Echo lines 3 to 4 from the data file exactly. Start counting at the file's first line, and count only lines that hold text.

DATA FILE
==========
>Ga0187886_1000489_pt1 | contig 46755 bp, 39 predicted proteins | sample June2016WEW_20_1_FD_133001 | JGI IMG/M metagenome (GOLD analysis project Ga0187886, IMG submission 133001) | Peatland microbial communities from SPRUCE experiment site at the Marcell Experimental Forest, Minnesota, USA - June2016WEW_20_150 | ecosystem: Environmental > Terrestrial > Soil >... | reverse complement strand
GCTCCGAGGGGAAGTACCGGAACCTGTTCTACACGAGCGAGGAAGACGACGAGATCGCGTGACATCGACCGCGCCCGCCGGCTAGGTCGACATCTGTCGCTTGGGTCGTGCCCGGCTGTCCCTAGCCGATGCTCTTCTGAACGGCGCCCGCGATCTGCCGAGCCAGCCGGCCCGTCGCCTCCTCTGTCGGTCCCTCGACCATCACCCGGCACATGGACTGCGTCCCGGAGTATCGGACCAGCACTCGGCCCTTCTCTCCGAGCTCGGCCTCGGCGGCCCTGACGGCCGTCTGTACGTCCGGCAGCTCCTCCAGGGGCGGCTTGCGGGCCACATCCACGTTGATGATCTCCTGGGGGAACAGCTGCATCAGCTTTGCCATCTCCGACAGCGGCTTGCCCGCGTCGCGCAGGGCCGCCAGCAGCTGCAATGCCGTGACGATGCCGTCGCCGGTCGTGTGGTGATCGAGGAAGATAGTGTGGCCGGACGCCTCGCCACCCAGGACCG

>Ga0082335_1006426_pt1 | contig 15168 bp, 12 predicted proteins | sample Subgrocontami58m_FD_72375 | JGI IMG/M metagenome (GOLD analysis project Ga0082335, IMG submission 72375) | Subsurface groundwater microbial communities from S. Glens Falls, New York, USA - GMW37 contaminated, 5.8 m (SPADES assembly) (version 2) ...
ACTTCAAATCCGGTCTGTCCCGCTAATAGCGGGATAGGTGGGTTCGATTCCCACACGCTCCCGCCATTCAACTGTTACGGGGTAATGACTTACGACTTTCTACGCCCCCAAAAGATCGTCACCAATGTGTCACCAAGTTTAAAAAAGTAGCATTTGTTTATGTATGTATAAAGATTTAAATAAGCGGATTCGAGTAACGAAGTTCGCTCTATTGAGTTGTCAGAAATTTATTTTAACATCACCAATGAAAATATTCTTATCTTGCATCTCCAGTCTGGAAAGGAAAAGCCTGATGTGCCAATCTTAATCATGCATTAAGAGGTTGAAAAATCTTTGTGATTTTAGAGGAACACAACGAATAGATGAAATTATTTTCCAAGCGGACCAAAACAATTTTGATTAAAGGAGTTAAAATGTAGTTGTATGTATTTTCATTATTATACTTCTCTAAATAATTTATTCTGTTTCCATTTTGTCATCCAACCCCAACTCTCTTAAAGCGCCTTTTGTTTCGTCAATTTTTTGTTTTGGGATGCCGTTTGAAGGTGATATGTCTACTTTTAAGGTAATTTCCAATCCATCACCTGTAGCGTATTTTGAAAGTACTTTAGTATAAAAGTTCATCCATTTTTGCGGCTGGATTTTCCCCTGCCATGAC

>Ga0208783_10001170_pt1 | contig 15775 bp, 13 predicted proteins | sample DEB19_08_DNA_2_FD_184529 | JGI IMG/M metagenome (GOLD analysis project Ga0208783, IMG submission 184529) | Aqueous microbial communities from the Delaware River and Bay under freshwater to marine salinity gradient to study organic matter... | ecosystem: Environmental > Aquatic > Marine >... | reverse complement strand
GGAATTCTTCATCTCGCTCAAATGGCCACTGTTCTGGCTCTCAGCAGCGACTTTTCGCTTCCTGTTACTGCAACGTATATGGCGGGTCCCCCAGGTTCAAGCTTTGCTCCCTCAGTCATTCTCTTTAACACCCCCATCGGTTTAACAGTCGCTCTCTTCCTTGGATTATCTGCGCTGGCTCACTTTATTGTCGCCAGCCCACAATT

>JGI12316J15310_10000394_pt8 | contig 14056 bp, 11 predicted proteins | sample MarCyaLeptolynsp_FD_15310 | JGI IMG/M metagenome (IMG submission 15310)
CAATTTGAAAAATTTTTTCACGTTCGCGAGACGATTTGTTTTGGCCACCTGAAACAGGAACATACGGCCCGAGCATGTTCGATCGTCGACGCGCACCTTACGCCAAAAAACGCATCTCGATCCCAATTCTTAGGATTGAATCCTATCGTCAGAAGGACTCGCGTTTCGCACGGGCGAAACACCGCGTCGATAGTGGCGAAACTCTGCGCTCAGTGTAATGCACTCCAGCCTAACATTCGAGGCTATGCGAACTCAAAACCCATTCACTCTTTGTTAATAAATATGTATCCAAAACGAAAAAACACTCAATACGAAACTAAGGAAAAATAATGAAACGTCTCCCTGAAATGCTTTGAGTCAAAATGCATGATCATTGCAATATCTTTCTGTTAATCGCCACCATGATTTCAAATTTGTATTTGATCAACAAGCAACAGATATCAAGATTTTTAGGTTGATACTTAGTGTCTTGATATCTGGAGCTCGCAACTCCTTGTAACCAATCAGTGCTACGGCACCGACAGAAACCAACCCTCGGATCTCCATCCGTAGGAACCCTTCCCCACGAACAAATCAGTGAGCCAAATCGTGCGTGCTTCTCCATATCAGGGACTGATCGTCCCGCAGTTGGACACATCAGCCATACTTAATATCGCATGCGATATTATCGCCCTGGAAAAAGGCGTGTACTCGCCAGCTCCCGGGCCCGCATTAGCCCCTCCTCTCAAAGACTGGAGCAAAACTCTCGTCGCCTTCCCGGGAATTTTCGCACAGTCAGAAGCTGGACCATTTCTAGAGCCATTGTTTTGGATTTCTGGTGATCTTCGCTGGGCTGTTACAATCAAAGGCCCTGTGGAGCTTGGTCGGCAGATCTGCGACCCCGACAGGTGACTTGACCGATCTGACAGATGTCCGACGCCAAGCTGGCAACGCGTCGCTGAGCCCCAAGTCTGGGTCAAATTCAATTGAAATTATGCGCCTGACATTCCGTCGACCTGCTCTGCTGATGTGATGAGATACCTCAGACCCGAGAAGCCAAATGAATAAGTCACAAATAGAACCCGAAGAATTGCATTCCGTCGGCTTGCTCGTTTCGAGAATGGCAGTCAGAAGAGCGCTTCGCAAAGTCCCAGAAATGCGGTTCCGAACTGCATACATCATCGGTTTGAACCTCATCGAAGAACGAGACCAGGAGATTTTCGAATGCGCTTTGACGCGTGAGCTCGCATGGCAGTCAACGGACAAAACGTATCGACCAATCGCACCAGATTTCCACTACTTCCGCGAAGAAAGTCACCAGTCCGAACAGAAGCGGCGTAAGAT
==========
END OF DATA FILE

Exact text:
>Ga0082335_1006426_pt1 | contig 15168 bp, 12 predicted proteins | sample Subgrocontami58m_FD_72375 | JGI IMG/M metagenome (GOLD analysis project Ga0082335, IMG submission 72375) | Subsurface groundwater microbial communities from S. Glens Falls, New York, USA - GMW37 contaminated, 5.8 m (SPADES assembly) (version 2) ...
ACTTCAAATCCGGTCTGTCCCGCTAATAGCGGGATAGGTGGGTTCGATTCCCACACGCTCCCGCCATTCAACTGTTACGGGGTAATGACTTACGACTTTCTACGCCCCCAAAAGATCGTCACCAATGTGTCACCAAGTTTAAAAAAGTAGCATTTGTTTATGTATGTATAAAGATTTAAATAAGCGGATTCGAGTAACGAAGTTCGCTCTATTGAGTTGTCAGAAATTTATTTTAACATCACCAATGAAAATATTCTTATCTTGCATCTCCAGTCTGGAAAGGAAAAGCCTGATGTGCCAATCTTAATCATGCATTAAGAGGTTGAAAAATCTTTGTGATTTTAGAGGAACACAACGAATAGATGAAATTATTTTCCAAGCGGACCAAAACAATTTTGATTAAAGGAGTTAAAATGTAGTTGTATGTATTTTCATTATTATACTTCTCTAAATAATTTATTCTGTTTCCATTTTGTCATCCAACCCCAACTCTCTTAAAGCGCCTTTTGTTTCGTCAATTTTTTGTTTTGGGATGCCGTTTGAAGGTGATATGTCTACTTTTAAGGTAATTTCCAATCCATCACCTGTAGCGTATTTTGAAAGTACTTTAGTATAAAAGTTCATCCATTTTTGCGGCTGGATTTTCCCCTGCCATGAC